David Lister: Face it, Kanye: you're just not that outrageous any more

The Week in Arts

Share
Related Topics

Your heart has to go out to Kanye West.

The rapper had a risqué cover photograph shot for his latest album, a picture of said Mr West having sex with a naked female angel.

The idea, it was admitted this week, was that the risqué photo would have the album deemed too controversial and banned. The artist who painted the cover said that West had visited his studio wanting "something that will be banned".

But it didn't work. Despite West's best efforts, no one wanted to ban the album. Radio stations played it; retail outlets stocked and sold it. Not a single fundamentalist group objected. The Women's Institute was unmoved. Walmart in America even put out a statement saying that far from rejecting the album and its artwork, it was "looking forward to selling it".

What humiliation for a hip-hop star. You try your hardest and you can't offend a soul. In fact, it was even worse. So confident was West that the record would be banned that he tweeted: "Yoooo they banned my album cover!!!!! Banned in the USA!!! They don't want me chilling on the couch with my Phoenix."

But they do, Kanye, they do. They love you chilling on the couch with your Phoenix. They can't get enough of you chilling with your Phoenix. Walmart is making dedicated space for you and your Phoenix.

Kanye West reminds me of an old Peter Cook TV sketch in which he was the film star Garbo, she of the famous phrase "I want to be alone". Finding that no one was going out of their way to pester or photograph, he toured crowded high streets on the back of a trailer announcing through a megaphone, "I want to be alone. I want to be alone." No one looked up from their shopping.

Kanye is telling the world through his megaphone: "I want to be banned." But no one will help the poor guy out. He has, of course, realised that hip-hop is becoming too respectable. Outrage about ho and bitch lyrics has waned, and if Kanye isn't careful, he could one day morph into Cliff Richard.

He knows that hip-hop needs to be outrageous again, and what better than being banned. But as others across the arts have found, banning is no longer in vogue. Records no longer fall foul of the BBC. Plays, unless they are about ethnic minorities, can say what they like. The British Board of Film Classification has seen it all, and is rarely shaken or stirred. If you want to cut your arm off on screen, go ahead. Viewers can always shut their eyes.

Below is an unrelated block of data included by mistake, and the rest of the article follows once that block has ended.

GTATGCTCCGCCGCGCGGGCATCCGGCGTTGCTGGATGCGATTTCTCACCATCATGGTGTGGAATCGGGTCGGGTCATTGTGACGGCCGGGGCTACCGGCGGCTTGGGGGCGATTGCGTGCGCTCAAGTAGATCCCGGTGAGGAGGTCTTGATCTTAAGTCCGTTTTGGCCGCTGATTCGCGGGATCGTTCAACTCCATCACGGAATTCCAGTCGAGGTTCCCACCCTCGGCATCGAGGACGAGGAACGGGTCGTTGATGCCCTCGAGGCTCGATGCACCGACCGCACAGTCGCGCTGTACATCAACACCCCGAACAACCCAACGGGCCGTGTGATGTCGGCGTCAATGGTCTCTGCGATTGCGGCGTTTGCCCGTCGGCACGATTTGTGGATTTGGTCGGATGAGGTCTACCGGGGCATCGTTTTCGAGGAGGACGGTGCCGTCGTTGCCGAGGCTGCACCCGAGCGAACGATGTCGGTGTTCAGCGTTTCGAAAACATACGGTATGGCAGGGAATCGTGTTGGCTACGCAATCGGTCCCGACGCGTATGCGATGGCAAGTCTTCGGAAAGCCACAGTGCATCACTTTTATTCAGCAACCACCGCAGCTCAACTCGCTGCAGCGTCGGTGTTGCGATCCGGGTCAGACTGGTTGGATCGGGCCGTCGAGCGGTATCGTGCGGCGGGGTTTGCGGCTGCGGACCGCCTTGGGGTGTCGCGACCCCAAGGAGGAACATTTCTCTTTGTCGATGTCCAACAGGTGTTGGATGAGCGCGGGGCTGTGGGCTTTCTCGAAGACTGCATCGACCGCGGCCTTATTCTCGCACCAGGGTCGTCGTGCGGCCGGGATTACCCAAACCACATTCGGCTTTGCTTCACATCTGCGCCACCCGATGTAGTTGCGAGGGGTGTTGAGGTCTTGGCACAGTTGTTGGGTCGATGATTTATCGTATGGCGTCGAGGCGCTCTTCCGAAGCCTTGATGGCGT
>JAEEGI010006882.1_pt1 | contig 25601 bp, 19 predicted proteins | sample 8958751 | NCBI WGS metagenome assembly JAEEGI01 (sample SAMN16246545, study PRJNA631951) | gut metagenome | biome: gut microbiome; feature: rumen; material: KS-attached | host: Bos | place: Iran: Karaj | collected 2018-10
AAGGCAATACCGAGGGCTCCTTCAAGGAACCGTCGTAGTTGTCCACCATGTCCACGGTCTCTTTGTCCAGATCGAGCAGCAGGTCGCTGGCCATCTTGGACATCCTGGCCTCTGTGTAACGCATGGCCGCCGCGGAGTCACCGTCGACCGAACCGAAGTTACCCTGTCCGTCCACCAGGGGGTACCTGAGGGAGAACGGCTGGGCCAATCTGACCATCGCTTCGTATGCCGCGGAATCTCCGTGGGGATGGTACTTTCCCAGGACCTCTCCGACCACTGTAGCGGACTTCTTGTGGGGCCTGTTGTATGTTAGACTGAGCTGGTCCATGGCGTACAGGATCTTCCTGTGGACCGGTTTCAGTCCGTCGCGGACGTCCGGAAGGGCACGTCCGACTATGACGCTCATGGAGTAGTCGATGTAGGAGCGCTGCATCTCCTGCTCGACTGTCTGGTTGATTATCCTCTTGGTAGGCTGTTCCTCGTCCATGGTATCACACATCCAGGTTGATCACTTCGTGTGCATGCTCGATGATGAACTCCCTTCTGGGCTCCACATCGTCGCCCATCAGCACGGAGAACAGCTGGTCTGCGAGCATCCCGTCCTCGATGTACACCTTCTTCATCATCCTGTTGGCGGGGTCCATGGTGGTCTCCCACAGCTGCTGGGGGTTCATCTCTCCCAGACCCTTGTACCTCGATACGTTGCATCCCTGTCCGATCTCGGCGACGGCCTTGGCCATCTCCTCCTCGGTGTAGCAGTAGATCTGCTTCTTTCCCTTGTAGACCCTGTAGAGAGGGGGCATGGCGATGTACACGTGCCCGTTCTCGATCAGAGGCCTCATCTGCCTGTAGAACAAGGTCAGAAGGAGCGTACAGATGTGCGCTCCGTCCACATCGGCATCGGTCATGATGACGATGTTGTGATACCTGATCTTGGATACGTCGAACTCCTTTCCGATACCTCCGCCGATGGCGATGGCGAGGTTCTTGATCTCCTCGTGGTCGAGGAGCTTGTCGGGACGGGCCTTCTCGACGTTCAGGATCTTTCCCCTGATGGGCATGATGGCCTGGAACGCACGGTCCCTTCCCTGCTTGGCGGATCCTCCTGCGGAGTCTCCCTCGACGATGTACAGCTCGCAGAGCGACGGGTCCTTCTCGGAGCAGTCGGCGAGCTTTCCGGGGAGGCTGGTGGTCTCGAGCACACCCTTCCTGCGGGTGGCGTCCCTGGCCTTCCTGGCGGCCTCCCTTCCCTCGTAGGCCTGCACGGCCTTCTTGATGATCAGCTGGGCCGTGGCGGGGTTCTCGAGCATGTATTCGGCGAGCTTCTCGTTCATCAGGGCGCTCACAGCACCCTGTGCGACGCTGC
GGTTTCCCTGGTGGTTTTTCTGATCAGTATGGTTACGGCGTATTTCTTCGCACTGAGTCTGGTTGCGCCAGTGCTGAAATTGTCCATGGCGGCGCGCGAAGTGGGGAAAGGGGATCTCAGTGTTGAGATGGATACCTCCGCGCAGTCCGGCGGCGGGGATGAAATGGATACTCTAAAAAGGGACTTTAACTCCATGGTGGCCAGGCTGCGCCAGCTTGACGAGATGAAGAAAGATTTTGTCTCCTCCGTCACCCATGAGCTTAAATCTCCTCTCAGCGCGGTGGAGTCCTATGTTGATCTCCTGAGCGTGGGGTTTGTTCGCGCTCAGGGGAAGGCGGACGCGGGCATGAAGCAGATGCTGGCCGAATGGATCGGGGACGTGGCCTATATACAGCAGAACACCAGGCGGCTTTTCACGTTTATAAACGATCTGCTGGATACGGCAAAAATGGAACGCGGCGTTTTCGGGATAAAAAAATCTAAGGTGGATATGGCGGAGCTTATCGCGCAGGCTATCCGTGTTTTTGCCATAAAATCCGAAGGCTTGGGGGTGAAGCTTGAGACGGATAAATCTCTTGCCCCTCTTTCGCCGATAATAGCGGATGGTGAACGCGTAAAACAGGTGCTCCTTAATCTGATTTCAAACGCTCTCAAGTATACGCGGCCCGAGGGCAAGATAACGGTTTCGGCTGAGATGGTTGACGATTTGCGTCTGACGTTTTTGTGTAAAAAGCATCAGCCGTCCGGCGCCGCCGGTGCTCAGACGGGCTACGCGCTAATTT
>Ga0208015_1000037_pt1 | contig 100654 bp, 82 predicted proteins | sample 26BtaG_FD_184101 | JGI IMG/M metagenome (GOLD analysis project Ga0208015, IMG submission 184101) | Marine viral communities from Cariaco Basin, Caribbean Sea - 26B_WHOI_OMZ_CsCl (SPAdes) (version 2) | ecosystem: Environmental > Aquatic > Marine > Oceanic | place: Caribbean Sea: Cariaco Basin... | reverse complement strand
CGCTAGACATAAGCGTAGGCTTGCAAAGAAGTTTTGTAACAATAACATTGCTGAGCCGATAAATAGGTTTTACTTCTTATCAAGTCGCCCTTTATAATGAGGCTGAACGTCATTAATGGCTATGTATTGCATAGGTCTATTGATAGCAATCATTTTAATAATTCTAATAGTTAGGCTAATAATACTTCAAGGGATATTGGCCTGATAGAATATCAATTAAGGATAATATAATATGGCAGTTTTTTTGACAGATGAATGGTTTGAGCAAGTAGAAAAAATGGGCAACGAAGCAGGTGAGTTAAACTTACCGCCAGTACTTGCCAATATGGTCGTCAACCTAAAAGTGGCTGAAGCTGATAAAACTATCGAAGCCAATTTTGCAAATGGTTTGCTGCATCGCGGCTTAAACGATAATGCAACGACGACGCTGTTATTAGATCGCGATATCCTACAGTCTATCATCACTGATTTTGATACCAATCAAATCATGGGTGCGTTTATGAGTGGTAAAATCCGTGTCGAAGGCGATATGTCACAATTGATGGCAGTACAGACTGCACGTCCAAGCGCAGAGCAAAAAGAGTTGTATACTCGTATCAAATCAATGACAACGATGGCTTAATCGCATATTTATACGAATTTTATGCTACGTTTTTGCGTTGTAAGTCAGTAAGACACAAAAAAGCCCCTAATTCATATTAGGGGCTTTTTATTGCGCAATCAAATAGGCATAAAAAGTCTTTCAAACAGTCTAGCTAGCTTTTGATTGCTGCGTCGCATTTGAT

And so my heart goes out to Kanye. If he really wants to be banned, then the best way might be to take stock of recent events and see what can still cause outrage. Perhaps putting the Cenotaph on his album cover would have done the trick.

But rap star with naked angel plus a parental advisory warning sticker to sledgehammer the message home? It's trying too hard, Kanye. I'm afraid the dreaded spectre of respectability looms.

Not what I call restorative justice

Booking for a West End play the other day, I noticed that I was being charged the now near-ubiquitous "restoration levy" on my ticket. It may only be a pound or two, but it is annoying and, dare I say, slightly unethical.

We already pay heavily for the tickets. Any restoration costs should come out of the normal ticket price. The people owning West End theatres are multi-millionaires, and they make big profits. If they choose to renovate or brighten up their buildings, then that is all to the good, but why should audiences have to help to foot the bill with an extra charge? And why are these charges compulsory rather than voluntary?

Perhaps there is a solution. As I am paying towards the restoration of these theatres, can I and other audience members assume we will now get a share of the profits? That, surely, is only fair.

Do you really need to go to the States, Jodie?

The actress Jodie Whittaker has become the latest star to hit out at financial cuts to the arts. Whittaker, who is shortly to be seen in ITV's new ghost drama Marchlands, told The Stage that cutting the arts would prevent Britain from being a "creative" place. She said: "I think it's devastating and short-sighted. Why do they want us all to go to America? Don't moan about us all going to America and doing all this work there – it's because it gets done there."

The alternative – continuing to work here, perhaps for slightly lower fees, is obviously too ideologically perverse to contemplate.

We're all in it together, eh?

React Now